His death came as a shock to his compatriots, his near and dear ones. Renowned actor, Afzal Hossain, Faridi's friend and co-artiste from the entertainment world, opines, “He was a complete actor. Not that he tried to be an actor. He was a born actor.” Hossain says Faridi had taken acting as his religion. “Many of us do other stuff besides acting, but not Faridi. He had never tried to do anything else other than acting,” he stresses.

Anguish drips off Afzal voice as he says how Faridi, in spite of his busy schedules, was never content. His craving for acting took him to all the mediums of the entertainment world even at the expense of disapproval of his theatre friends. "He left theatre because of asthma," explains Hossain, "and busied himself at television.”

However, Faridi did not limit himself there. While theatre and television artistes usually stay away from mainstream Bangladeshi cinema, Faridi freed himself from that tradition. When Khokhon offered him the role of a villain in his film 'Din-Mojur', Faridi almost immediately agreed. “I asked him about the kind of role he wants. He asked for a character that did not drink alcohol, smoked cigarettes or even looked at women but had an extremely dark side to himself,” recalls Khokon. A year after the discussion, Khokon offered him such a character in Din-Mojur and signed him at the highest paying rate given to villains in the nineties. After a few days of shooting, Khokon signed him in three more pictures — 'Shantrash', 'Top Raangbaaz' and 'Bish Daat'.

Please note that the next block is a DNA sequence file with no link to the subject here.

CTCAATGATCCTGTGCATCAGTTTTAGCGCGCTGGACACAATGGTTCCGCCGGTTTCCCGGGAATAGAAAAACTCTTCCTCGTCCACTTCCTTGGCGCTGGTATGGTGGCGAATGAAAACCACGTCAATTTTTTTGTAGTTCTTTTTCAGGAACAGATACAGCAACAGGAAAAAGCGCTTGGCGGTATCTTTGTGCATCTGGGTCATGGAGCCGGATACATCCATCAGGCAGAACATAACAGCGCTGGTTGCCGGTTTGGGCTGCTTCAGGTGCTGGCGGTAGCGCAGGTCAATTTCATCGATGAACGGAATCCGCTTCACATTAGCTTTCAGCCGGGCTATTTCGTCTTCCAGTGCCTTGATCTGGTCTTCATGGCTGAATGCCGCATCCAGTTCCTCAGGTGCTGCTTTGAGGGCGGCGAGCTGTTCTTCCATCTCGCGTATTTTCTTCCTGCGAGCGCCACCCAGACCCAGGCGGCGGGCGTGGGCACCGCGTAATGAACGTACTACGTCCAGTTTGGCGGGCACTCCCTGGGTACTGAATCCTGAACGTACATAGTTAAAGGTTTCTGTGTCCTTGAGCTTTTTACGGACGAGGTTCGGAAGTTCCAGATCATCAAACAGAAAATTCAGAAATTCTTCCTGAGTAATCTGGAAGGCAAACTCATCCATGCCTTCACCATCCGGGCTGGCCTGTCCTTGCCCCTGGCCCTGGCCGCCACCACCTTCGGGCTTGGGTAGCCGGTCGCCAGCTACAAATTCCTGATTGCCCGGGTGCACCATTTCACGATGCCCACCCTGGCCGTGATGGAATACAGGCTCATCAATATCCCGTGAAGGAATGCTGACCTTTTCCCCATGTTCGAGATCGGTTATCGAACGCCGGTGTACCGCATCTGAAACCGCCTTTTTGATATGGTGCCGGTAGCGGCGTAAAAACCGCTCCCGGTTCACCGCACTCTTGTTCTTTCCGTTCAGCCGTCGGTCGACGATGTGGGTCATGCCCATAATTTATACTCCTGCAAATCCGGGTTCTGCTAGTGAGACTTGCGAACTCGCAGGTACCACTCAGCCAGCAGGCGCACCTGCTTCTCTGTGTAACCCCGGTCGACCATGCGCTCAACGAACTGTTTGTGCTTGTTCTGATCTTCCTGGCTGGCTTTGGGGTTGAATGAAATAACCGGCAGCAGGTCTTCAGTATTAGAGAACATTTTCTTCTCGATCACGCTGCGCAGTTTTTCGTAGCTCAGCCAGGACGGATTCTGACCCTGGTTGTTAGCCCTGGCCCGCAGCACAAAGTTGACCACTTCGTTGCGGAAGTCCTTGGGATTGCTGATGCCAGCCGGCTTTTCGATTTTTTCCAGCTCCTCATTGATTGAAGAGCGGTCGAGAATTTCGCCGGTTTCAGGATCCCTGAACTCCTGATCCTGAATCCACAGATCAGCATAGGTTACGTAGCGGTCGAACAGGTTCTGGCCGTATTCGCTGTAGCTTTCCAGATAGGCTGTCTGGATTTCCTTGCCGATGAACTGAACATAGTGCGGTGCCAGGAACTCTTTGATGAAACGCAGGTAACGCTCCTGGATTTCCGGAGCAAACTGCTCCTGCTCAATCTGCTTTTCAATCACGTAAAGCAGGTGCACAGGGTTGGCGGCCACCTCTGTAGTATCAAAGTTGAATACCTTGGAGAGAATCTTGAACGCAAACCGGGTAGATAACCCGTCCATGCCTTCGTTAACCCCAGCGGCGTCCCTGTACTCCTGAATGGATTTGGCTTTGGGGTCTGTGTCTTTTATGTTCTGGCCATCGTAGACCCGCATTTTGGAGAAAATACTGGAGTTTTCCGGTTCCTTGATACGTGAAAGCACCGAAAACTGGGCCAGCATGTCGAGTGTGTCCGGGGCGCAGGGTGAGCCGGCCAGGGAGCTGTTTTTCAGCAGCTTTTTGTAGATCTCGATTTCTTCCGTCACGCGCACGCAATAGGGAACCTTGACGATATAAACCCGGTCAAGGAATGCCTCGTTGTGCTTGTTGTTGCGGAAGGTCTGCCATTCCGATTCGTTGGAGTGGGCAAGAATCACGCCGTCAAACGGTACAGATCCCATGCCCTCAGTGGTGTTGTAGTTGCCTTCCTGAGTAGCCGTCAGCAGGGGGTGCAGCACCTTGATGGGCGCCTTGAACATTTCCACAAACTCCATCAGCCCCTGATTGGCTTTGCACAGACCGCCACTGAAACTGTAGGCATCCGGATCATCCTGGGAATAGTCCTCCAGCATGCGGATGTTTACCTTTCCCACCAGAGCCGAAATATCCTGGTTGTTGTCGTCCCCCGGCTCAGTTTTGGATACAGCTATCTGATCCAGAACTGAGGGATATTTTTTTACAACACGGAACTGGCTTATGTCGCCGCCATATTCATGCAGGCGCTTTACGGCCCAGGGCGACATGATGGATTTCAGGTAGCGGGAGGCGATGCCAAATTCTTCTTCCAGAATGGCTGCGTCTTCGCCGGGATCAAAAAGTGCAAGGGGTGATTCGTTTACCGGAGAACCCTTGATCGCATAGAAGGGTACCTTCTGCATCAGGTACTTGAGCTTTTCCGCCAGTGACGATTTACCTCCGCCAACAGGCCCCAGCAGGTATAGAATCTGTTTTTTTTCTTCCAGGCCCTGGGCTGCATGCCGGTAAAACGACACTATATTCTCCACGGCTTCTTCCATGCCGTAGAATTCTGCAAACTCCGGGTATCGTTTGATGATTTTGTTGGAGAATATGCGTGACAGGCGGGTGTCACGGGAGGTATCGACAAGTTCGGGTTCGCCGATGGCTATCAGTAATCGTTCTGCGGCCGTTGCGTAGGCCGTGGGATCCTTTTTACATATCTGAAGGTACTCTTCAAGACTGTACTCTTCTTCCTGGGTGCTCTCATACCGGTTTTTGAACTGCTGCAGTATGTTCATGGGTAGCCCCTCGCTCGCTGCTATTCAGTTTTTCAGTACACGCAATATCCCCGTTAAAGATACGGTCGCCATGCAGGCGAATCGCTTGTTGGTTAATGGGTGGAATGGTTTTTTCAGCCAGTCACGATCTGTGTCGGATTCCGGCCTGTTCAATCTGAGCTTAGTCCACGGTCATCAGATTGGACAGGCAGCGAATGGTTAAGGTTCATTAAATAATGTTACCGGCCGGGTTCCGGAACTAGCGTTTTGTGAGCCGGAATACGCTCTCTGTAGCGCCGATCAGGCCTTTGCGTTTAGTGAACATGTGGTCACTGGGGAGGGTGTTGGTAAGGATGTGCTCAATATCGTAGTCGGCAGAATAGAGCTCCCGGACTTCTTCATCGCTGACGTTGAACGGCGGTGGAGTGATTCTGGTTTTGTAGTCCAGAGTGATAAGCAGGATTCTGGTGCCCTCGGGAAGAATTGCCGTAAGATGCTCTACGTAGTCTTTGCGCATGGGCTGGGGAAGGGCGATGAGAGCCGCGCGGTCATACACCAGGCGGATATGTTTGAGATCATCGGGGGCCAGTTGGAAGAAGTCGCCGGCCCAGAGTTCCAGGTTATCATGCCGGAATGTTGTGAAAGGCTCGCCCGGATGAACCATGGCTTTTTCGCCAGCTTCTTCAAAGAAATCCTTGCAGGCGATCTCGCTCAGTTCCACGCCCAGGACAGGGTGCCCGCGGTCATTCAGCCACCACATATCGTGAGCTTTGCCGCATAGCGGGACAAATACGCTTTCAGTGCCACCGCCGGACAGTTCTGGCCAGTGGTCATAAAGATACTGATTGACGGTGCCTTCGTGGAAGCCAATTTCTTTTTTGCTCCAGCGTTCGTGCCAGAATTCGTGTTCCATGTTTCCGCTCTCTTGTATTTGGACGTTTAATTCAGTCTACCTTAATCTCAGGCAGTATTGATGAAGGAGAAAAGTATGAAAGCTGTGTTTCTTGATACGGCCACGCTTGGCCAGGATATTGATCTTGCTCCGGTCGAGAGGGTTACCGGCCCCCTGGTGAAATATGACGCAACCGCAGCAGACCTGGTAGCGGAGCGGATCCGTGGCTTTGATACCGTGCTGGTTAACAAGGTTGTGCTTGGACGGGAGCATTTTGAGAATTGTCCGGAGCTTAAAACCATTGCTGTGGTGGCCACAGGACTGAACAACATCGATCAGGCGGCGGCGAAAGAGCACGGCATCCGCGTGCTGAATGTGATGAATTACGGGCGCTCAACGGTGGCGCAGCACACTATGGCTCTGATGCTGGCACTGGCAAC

A multi-dimensional artiste. Photos: Courtesy

“Usually, when an actor's first movie becomes a hit, his demand increases. 'Din-Mojur' was released later and it was a flop. 'Shantrash' which was released earlier became a mega-hit and it is said that it sold in Humayun Faridi's name,” Khokon fondly remembers. Such was Humayun Faridi's acting that it broke all trends. People flocked to the cinema halls not to see the hero but the villain. Faridi's yearning to reach the masses was fullfilled.

A scene from the movie ‘Shyamal Chhaya’.

Yet his thirst to explore more was not quenched. He was constantly on the look out for different and challenging roles. He broke the conventional perception of a hero by playing the lead role in the television drama Setu Kahini written by Afzal Hossain. “It was a time when we were young and wanted to experiment. Many people criticised it, saying that I gave him the lead role because he was my friend. But later he played the protagonist in many other dramas," he says.

However, it was difficult to tame the rebel inside Faridi. He never listened to anyone. He led his life his own way. “He was always against the regular in every aspect. We used to consider his ways as madness. He was special. Sometimes we might have thought that what he was doing was wrong, but that was our mistake. He did what he felt was right. I believe that there is only one life and he did not want to live his life like anyone else. He lived his life in his own way not like anyone else's,” comments Hossain.


Copyright (R) thedailystar.net 2012